or the sound made by losers;

it is the sound of revelers that I hear.”

19 As soon as he came near the camp and saw the calf and the dancing, Moses’ anger burned hot, and he threw the tablets from his hands and broke them at the foot of the mountain. 20He took the calf that they had made, burned it with fire, ground it to powder, scattered it on the water, and made the Israelites drink it.

21 Moses said to Aaron, “What did this people do to you that you have brought so great a sin upon them?” 22And Aaron said, “Do not let the anger of my lord burn hot; you know the people, that they are bent on evil. 23They said to me, ‘Make us gods, who shall go before us; as for this Moses, the man who brought us up out of the land of Egypt, we do not know what has become of him.’ 24So I said to them, ‘Whoever has gold, take it off’; so they gave it to me, and I threw it into the fire, and out came this calf!”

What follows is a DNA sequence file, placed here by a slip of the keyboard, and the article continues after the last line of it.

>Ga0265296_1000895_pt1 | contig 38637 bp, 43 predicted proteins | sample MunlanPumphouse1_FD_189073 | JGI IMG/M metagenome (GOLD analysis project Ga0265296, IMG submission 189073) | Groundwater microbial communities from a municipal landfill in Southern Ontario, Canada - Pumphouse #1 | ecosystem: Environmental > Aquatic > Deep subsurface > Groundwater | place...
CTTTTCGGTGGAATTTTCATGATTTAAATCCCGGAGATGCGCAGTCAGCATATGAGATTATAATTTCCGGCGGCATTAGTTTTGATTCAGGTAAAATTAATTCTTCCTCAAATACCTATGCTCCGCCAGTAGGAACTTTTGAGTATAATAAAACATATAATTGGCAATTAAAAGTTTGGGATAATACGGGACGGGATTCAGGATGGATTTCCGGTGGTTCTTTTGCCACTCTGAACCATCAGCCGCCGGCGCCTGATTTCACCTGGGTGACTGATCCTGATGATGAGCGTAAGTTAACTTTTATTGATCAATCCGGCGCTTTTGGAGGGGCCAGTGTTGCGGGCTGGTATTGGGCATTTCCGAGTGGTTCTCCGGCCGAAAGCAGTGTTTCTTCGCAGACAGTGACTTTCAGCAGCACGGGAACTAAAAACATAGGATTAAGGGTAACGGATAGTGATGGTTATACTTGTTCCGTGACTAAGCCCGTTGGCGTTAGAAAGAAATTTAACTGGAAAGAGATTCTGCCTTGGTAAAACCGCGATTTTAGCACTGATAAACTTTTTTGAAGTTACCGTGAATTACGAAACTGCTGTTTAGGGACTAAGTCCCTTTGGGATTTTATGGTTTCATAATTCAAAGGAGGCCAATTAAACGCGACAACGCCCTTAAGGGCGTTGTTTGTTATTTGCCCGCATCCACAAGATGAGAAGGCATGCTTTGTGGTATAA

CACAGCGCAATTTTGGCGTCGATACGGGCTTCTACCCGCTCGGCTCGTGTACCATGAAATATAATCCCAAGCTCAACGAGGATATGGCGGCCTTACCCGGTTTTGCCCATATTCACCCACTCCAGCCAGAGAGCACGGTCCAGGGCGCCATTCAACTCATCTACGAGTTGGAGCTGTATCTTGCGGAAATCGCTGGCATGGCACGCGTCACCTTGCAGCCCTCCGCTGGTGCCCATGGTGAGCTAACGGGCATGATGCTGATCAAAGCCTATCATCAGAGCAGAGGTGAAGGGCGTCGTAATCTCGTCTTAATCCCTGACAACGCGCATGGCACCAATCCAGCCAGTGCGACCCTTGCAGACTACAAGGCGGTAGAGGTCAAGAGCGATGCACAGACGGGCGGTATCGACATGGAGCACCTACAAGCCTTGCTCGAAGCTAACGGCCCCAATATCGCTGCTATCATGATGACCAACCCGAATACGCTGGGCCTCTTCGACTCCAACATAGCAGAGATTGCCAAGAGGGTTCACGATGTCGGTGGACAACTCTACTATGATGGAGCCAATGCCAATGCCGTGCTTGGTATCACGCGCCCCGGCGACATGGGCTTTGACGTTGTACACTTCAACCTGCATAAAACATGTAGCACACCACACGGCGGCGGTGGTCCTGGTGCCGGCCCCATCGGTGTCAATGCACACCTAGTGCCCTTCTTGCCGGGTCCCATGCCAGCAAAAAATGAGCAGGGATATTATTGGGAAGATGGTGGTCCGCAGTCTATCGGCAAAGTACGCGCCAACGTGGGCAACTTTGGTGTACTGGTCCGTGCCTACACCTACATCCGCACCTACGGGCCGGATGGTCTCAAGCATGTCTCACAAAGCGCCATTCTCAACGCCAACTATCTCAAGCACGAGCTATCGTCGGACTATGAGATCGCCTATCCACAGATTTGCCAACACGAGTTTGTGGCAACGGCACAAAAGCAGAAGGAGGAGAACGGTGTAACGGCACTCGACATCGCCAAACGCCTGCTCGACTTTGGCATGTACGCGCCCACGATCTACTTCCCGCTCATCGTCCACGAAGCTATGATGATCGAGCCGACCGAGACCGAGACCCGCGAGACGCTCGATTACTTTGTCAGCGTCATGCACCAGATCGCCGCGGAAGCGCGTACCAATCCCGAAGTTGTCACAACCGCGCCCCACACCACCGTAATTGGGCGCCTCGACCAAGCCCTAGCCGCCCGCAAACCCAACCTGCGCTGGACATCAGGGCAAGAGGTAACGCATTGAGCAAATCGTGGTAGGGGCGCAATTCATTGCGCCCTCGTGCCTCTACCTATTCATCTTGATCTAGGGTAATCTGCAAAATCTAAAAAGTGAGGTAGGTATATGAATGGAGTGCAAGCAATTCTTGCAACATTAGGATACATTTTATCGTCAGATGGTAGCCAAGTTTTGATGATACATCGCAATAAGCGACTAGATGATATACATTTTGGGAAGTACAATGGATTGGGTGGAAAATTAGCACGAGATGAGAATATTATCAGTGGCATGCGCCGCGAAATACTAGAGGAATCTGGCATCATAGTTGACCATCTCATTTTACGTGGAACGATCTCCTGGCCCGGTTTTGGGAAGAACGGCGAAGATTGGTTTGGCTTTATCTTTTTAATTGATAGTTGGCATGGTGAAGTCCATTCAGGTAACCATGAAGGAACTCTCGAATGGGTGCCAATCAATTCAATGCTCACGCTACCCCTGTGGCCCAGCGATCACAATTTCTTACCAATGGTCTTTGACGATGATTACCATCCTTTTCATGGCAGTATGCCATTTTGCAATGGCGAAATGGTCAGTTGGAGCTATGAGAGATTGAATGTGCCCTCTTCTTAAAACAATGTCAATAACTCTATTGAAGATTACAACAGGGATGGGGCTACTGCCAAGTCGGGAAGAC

25 When Moses saw that the people were running wild (for Aaron had let them run wild, to the derision of their enemies), 26then Moses stood in the gate of the camp, and said, “Who is on the L ord’s side? Come to me!” And all the sons of Levi gathered around him. 27He said to them, “Thus says the L ord, the God of Israel, ‘Put your sword on your side, each of you! Go back and forth from gate to gate throughout the camp, and each of you kill your brother, your friend, and your neighbor.’ ” 28The sons of Levi did as Moses commanded, and about three thousand of the people fell on that day. 29Moses said, “Today you have ordained yourselves for the service of the L ord, each one at the cost of a son or a brother, and so have brought a blessing on yourselves this day.”

30 On the next day Moses said to the people, “You have sinned a great sin. But now I will go up to the L ord; perhaps I can make atonement for your sin.” 31So Moses returned to the L ord and said, “Alas, this people has sinned a great sin; they have made for themselves gods of gold. 32But now, if you will only forgive their sin—but if not, blot me out of the book that you have written.” 33But the L ord said to Moses, “Whoever has sinned against me I will blot out of my book. 34But now go, lead the people to the place about which I have spoken to you; see, my angel shall go in front of you. Nevertheless, when the day comes for punishment, I will punish them for their sin.”

35 Then the L ord sent a plague on the people, because they made the calf—the one that Aaron made.